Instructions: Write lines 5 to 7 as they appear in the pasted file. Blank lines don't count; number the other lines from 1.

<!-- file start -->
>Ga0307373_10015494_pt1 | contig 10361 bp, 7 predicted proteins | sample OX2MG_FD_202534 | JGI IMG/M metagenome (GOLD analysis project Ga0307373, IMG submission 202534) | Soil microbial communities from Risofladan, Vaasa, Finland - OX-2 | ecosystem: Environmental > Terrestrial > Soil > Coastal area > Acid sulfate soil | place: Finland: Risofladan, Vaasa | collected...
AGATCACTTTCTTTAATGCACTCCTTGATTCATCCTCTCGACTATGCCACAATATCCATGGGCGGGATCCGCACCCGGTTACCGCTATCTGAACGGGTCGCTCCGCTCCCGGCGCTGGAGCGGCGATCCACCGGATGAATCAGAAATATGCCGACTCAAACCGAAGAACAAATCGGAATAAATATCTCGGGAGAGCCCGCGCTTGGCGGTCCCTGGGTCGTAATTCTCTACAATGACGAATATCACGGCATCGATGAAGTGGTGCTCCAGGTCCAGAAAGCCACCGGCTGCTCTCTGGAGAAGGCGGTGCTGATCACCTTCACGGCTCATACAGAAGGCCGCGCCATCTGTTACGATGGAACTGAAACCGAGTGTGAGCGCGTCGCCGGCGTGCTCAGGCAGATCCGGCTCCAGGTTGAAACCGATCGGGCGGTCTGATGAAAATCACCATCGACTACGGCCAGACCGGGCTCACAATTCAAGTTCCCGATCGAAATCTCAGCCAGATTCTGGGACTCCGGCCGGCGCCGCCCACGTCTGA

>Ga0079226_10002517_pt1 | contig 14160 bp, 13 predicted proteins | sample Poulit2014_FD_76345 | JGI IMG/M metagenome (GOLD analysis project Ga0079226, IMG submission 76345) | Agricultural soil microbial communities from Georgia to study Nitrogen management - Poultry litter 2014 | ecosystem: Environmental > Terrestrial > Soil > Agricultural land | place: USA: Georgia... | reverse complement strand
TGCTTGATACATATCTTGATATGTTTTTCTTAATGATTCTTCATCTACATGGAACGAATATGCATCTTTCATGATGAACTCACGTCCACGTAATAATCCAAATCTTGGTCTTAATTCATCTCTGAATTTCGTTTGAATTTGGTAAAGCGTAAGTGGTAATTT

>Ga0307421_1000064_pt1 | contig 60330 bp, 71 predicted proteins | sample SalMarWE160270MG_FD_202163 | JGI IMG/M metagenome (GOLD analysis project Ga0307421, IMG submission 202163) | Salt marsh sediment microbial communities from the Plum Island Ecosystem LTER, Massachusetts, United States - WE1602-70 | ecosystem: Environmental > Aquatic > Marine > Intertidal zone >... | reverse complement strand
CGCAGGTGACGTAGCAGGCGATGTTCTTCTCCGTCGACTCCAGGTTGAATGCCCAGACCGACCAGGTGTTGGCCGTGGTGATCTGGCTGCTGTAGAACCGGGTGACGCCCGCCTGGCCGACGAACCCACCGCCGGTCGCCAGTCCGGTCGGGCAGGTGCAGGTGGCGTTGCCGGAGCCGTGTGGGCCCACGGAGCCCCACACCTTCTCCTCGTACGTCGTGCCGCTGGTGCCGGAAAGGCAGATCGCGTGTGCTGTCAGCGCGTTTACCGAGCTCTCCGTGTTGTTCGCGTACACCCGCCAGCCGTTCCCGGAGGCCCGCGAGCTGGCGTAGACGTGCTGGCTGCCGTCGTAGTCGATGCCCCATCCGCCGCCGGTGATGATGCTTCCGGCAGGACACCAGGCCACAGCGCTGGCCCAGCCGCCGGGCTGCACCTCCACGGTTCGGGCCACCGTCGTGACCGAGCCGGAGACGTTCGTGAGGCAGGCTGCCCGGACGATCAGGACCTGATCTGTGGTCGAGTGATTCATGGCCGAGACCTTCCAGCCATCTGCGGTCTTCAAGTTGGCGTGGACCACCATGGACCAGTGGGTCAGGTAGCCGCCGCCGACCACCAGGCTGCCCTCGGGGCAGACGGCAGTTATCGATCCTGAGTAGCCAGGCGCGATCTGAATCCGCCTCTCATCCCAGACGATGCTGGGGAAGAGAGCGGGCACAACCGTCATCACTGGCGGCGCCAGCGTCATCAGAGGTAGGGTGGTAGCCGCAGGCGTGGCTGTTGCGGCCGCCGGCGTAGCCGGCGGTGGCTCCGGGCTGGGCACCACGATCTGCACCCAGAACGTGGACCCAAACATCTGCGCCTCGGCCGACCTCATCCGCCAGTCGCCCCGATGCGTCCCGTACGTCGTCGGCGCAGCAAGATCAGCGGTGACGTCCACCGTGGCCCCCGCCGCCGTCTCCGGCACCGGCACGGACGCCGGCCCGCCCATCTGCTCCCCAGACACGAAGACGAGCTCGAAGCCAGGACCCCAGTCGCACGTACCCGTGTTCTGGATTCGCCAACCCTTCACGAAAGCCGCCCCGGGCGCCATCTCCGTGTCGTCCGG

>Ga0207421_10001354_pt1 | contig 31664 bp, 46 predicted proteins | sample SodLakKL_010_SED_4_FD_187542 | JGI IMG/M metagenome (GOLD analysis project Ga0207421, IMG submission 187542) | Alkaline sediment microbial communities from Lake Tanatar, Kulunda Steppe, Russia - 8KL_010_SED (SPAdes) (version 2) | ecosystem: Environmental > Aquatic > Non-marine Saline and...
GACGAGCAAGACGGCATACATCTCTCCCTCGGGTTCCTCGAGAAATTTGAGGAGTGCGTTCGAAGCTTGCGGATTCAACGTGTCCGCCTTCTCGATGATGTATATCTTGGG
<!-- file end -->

>Ga0307421_1000064_pt1 | contig 60330 bp, 71 predicted proteins | sample SalMarWE160270MG_FD_202163 | JGI IMG/M metagenome (GOLD analysis project Ga0307421, IMG submission 202163) | Salt marsh sediment microbial communities from the Plum Island Ecosystem LTER, Massachusetts, United States - WE1602-70 | ecosystem: Environmental > Aquatic > Marine > Intertidal zone >... | reverse complement strand
CGCAGGTGACGTAGCAGGCGATGTTCTTCTCCGTCGACTCCAGGTTGAATGCCCAGACCGACCAGGTGTTGGCCGTGGTGATCTGGCTGCTGTAGAACCGGGTGACGCCCGCCTGGCCGACGAACCCACCGCCGGTCGCCAGTCCGGTCGGGCAGGTGCAGGTGGCGTTGCCGGAGCCGTGTGGGCCCACGGAGCCCCACACCTTCTCCTCGTACGTCGTGCCGCTGGTGCCGGAAAGGCAGATCGCGTGTGCTGTCAGCGCGTTTACCGAGCTCTCCGTGTTGTTCGCGTACACCCGCCAGCCGTTCCCGGAGGCCCGCGAGCTGGCGTAGACGTGCTGGCTGCCGTCGTAGTCGATGCCCCATCCGCCGCCGGTGATGATGCTTCCGGCAGGACACCAGGCCACAGCGCTGGCCCAGCCGCCGGGCTGCACCTCCACGGTTCGGGCCACCGTCGTGACCGAGCCGGAGACGTTCGTGAGGCAGGCTGCCCGGACGATCAGGACCTGATCTGTGGTCGAGTGATTCATGGCCGAGACCTTCCAGCCATCTGCGGTCTTCAAGTTGGCGTGGACCACCATGGACCAGTGGGTCAGGTAGCCGCCGCCGACCACCAGGCTGCCCTCGGGGCAGACGGCAGTTATCGATCCTGAGTAGCCAGGCGCGATCTGAATCCGCCTCTCATCCCAGACGATGCTGGGGAAGAGAGCGGGCACAACCGTCATCACTGGCGGCGCCAGCGTCATCAGAGGTAGGGTGGTAGCCGCAGGCGTGGCTGTTGCGGCCGCCGGCGTAGCCGGCGGTGGCTCCGGGCTGGGCACCACGATCTGCACCCAGAACGTGGACCCAAACATCTGCGCCTCGGCCGACCTCATCCGCCAGTCGCCCCGATGCGTCCCGTACGTCGTCGGCGCAGCAAGATCAGCGGTGACGTCCACCGTGGCCCCCGCCGCCGTCTCCGGCACCGGCACGGACGCCGGCCCGCCCATCTGCTCCCCAGACACGAAGACGAGCTCGAAGCCAGGACCCCAGTCGCACGTACCCGTGTTCTGGATTCGCCAACCCTTCACGAAAGCCGCCCCGGGCGCCATCTCCGTGTCGTCCGG

>Ga0207421_10001354_pt1 | contig 31664 bp, 46 predicted proteins | sample SodLakKL_010_SED_4_FD_187542 | JGI IMG/M metagenome (GOLD analysis project Ga0207421, IMG submission 187542) | Alkaline sediment microbial communities from Lake Tanatar, Kulunda Steppe, Russia - 8KL_010_SED (SPAdes) (version 2) | ecosystem: Environmental > Aquatic > Non-marine Saline and...